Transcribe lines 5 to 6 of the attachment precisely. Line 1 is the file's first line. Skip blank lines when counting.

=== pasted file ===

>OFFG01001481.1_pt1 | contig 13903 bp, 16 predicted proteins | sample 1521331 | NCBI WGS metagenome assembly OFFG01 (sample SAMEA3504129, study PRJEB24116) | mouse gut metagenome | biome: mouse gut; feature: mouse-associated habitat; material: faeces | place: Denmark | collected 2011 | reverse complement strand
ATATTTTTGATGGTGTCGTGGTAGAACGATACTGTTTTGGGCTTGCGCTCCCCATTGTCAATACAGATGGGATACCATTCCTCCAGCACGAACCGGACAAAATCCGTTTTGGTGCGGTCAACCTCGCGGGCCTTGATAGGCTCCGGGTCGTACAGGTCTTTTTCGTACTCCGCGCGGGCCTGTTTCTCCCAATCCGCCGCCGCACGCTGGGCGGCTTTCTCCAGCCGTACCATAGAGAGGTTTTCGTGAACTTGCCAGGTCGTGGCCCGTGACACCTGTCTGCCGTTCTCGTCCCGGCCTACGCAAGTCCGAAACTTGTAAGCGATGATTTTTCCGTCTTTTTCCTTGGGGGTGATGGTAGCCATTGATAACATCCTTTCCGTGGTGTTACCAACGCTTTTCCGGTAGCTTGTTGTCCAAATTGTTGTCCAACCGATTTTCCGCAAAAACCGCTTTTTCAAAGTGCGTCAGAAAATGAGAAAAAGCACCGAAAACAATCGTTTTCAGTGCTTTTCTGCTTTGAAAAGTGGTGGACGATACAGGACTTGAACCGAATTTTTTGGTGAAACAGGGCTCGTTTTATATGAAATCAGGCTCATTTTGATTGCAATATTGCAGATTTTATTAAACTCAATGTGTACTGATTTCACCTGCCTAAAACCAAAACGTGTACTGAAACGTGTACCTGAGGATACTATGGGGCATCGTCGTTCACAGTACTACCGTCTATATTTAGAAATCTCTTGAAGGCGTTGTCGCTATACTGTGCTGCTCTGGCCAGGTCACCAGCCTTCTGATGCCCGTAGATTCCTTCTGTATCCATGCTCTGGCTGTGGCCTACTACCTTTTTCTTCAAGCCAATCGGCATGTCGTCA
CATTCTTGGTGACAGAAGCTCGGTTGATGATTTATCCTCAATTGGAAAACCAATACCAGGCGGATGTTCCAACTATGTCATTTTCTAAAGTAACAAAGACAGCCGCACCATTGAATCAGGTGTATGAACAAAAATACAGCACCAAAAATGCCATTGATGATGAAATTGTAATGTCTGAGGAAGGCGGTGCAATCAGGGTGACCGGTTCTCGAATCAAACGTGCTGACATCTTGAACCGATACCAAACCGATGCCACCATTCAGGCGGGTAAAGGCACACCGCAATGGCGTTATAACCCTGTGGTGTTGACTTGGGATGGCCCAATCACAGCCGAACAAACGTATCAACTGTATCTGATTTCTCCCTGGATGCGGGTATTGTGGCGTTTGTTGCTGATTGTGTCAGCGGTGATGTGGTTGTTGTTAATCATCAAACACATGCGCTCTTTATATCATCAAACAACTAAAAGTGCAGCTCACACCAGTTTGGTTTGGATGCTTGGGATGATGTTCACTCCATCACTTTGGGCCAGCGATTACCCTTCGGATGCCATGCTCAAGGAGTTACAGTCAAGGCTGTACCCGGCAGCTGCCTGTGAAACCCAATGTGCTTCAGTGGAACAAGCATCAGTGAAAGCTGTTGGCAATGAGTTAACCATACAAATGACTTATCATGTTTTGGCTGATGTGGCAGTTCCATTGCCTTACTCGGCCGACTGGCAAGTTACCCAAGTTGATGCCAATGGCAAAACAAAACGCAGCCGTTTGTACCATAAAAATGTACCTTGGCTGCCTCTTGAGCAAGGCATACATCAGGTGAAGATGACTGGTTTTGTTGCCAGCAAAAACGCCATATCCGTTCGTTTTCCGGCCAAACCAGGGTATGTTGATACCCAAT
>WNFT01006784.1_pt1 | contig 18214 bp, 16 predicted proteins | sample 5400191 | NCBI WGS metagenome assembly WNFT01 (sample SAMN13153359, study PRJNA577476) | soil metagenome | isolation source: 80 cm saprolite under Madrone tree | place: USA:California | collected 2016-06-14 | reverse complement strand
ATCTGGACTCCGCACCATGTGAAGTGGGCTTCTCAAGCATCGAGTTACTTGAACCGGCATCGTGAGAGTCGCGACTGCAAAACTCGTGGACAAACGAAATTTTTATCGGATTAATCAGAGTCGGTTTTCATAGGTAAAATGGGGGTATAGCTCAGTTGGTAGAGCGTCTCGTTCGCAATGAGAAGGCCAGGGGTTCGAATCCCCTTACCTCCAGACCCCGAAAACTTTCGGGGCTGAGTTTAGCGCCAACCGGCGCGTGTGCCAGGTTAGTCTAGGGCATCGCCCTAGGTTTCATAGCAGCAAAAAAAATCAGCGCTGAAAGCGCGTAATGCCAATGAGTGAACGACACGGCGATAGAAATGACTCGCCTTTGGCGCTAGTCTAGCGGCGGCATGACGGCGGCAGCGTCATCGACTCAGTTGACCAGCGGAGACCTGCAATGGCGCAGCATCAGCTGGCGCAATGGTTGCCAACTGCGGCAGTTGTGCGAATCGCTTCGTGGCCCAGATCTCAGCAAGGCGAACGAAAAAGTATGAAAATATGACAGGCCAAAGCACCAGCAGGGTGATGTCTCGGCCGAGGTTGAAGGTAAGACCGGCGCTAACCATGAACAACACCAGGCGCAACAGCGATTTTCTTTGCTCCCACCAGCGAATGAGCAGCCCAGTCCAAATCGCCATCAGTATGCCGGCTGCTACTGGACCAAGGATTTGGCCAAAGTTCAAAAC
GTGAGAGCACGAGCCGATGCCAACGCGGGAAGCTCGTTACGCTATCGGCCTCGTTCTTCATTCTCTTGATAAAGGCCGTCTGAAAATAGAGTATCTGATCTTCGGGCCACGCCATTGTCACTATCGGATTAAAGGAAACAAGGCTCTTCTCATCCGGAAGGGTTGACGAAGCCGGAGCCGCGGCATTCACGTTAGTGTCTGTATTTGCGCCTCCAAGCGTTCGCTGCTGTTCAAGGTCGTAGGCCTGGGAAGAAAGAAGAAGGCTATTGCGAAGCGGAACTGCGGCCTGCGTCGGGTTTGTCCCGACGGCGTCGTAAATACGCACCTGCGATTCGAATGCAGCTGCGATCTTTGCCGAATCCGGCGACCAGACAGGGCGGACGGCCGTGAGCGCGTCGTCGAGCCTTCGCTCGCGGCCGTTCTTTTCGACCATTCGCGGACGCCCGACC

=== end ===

ATCTGGACTCCGCACCATGTGAAGTGGGCTTCTCAAGCATCGAGTTACTTGAACCGGCATCGTGAGAGTCGCGACTGCAAAACTCGTGGACAAACGAAATTTTTATCGGATTAATCAGAGTCGGTTTTCATAGGTAAAATGGGGGTATAGCTCAGTTGGTAGAGCGTCTCGTTCGCAATGAGAAGGCCAGGGGTTCGAATCCCCTTACCTCCAGACCCCGAAAACTTTCGGGGCTGAGTTTAGCGCCAACCGGCGCGTGTGCCAGGTTAGTCTAGGGCATCGCCCTAGGTTTCATAGCAGCAAAAAAAATCAGCGCTGAAAGCGCGTAATGCCAATGAGTGAACGACACGGCGATAGAAATGACTCGCCTTTGGCGCTAGTCTAGCGGCGGCATGACGGCGGCAGCGTCATCGACTCAGTTGACCAGCGGAGACCTGCAATGGCGCAGCATCAGCTGGCGCAATGGTTGCCAACTGCGGCAGTTGTGCGAATCGCTTCGTGGCCCAGATCTCAGCAAGGCGAACGAAAAAGTATGAAAATATGACAGGCCAAAGCACCAGCAGGGTGATGTCTCGGCCGAGGTTGAAGGTAAGACCGGCGCTAACCATGAACAACACCAGGCGCAACAGCGATTTTCTTTGCTCCCACCAGCGAATGAGCAGCCCAGTCCAAATCGCCATCAGTATGCCGGCTGCTACTGGACCAAGGATTTGGCCAAAGTTCAAAAC
GTGAGAGCACGAGCCGATGCCAACGCGGGAAGCTCGTTACGCTATCGGCCTCGTTCTTCATTCTCTTGATAAAGGCCGTCTGAAAATAGAGTATCTGATCTTCGGGCCACGCCATTGTCACTATCGGATTAAAGGAAACAAGGCTCTTCTCATCCGGAAGGGTTGACGAAGCCGGAGCCGCGGCATTCACGTTAGTGTCTGTATTTGCGCCTCCAAGCGTTCGCTGCTGTTCAAGGTCGTAGGCCTGGGAAGAAAGAAGAAGGCTATTGCGAAGCGGAACTGCGGCCTGCGTCGGGTTTGTCCCGACGGCGTCGTAAATACGCACCTGCGATTCGAATGCAGCTGCGATCTTTGCCGAATCCGGCGACCAGACAGGGCGGACGGCCGTGAGCGCGTCGTCGAGCCTTCGCTCGCGGCCGTTCTTTTCGACCATTCGCGGACGCCCGACC